To function properly, the T cells must have two traits: (1) They must be able to recognize the major histocompatibility complex (MHC) proteins, a process known as self recognition, and (2) they must lack reactivity to peptide fragments from the proteins, a condition known as self-tolerance. B cells also display self-tolerance. Loss of self-tolerance leads to the development of autoimmune diseases.

Pre-T cells in the thymus develop the capability for self- recognition via positive selection. In this process, some pre-T cells express T-cell receptors (TCRs) that interact with self-MHC proteins on epithelial cells in the thymic cortex. Because of this interaction, the T cells can recognize the MHC part of an antigen-MHC complex. These T cells survive. Other immature T cells that fail to interact with thymic epithelial cells are not able to recognize self-MHC proteins. These cells undergo apoptosis.

The development of self-tolerance occurs by a weeding-out process called negative selection in which the T cells interact with nodular dendritic cells located at the junction of the cortex and medulla in the thymus. In this process, T cells with receptors that recognize self-peptide fragments or other self-antigens are eliminated or inactivated. The T cells selected to survive do not respond to self-antigens, the fragments of molecules that are normally present in the body. Negative selection occurs via both deletion and anergy. In deletion, self-reactive T cells undergo apoptosis and die; in anergy they remain alive but are unresponsive to antigenic stimulation. Only 1-5% of the immature T cells in the thymus receive the proper signals to survive apoptosis during both positive and negative selection and emerge as mature, immunocompetent T cells.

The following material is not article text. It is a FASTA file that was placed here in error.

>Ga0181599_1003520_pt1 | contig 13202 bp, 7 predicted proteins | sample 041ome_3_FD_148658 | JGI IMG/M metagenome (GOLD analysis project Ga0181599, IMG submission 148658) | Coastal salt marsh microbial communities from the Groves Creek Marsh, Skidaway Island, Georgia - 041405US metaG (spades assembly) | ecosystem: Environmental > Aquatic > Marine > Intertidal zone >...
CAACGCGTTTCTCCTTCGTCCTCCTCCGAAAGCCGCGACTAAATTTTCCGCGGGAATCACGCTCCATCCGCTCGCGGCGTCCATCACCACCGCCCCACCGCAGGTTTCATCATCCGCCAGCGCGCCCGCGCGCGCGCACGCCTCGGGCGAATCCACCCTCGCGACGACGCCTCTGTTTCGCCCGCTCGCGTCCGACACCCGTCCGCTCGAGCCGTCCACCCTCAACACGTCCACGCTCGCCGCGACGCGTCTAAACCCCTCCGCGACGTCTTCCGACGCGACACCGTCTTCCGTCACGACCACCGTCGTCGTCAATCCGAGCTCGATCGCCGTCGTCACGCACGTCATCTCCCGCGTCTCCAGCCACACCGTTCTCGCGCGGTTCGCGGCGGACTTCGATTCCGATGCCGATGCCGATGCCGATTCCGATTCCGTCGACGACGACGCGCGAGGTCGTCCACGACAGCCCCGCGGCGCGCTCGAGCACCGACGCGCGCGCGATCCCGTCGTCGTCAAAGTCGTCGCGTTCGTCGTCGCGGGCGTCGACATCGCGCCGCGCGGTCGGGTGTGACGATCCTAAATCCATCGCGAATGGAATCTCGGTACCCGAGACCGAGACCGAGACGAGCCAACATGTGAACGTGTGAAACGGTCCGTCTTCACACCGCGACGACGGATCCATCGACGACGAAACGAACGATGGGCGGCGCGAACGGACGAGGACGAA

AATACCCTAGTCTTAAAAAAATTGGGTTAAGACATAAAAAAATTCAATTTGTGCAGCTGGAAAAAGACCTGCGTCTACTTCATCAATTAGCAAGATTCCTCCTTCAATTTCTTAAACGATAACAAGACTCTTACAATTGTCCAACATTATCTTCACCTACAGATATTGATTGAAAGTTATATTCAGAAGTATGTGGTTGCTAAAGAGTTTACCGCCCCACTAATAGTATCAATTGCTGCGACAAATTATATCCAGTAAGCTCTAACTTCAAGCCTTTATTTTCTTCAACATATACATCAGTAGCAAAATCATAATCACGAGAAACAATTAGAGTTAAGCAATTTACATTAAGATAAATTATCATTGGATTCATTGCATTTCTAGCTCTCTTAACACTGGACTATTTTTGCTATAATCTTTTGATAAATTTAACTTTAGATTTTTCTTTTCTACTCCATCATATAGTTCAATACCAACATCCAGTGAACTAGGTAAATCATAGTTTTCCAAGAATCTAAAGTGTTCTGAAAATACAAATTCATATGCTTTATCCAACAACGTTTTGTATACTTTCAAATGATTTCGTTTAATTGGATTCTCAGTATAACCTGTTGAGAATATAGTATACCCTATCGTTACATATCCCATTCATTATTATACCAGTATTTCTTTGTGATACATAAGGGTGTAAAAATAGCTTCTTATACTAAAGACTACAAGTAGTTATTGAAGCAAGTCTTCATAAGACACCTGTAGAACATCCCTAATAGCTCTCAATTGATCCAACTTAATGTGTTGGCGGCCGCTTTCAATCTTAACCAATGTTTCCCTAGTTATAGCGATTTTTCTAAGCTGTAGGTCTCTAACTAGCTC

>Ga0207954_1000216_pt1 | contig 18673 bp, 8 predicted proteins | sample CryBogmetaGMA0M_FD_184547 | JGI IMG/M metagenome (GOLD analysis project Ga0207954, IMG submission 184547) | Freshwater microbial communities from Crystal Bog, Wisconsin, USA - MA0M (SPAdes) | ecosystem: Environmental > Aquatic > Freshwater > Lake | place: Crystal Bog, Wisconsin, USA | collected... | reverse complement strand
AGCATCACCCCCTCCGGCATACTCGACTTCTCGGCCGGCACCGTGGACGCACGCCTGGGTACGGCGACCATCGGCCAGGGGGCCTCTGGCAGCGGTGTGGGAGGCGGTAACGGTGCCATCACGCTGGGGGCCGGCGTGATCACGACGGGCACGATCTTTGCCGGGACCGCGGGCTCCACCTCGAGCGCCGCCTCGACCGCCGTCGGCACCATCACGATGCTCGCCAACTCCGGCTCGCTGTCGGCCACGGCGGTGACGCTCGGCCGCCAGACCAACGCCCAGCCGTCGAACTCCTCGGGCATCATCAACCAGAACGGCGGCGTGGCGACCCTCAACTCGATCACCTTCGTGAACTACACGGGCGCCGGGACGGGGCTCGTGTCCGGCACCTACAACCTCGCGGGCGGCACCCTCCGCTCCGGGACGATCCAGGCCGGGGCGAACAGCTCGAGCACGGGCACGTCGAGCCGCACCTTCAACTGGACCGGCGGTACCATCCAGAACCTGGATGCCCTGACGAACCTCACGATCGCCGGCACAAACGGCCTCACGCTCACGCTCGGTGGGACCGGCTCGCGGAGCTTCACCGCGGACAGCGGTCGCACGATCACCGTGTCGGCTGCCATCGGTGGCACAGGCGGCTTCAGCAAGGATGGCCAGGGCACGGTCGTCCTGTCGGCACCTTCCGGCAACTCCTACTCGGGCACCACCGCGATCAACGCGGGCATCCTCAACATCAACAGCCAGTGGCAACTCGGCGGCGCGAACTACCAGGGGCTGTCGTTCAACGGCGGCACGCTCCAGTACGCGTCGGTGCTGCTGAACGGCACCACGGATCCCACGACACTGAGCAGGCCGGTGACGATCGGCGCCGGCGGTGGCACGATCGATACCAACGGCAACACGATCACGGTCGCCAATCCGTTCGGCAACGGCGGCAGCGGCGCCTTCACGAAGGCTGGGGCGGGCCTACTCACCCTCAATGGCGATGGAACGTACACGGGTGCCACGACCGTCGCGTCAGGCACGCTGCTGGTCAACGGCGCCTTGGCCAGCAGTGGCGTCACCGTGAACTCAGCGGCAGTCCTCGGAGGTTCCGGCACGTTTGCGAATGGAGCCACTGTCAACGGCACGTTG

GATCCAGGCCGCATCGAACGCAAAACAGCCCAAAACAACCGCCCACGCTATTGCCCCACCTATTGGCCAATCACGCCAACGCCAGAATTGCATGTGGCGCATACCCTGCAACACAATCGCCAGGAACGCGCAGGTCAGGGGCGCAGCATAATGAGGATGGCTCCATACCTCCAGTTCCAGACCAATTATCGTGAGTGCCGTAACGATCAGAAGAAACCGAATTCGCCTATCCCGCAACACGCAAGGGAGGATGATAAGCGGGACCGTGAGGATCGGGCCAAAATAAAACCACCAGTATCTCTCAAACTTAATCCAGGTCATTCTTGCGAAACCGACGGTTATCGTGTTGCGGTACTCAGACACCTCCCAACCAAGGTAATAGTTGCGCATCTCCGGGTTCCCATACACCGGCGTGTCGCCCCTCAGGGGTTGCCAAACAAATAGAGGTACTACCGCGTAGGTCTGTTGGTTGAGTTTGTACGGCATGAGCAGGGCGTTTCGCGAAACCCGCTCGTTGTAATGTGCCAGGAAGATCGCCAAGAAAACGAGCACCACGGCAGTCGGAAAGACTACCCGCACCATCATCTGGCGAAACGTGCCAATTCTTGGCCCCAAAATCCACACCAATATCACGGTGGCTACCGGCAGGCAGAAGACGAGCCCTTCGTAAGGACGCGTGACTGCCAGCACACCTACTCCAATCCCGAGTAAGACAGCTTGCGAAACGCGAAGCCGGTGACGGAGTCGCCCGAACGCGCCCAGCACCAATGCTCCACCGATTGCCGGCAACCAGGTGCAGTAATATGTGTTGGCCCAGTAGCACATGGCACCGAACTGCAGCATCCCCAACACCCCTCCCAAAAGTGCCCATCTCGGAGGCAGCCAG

Once T cells have emerged from the thymus, they may still encounter an unfamiliar self-protein; in such cases they may also become anergic if there is no costimulator. Deletion of self-reactive T cells may also occur after they leave the thymus. B cells also develop tolerance through deletion and anergy. While B cells are developing in bone marrow, those cells exhibiting antigen receptors that recognize common self-antigens (such as MHC proteins or blood group antigens) are deleted. Once B cells are released into the blood, however, anergy appears to be the main mechanism for preventing responses to self-proteins. When B cells encounter an antigen not associated with an antigen-presenting cell, the necessary costimulation signal often is missing. In this case, the B cell is likely to become anergic (inactivated) rather than activated.

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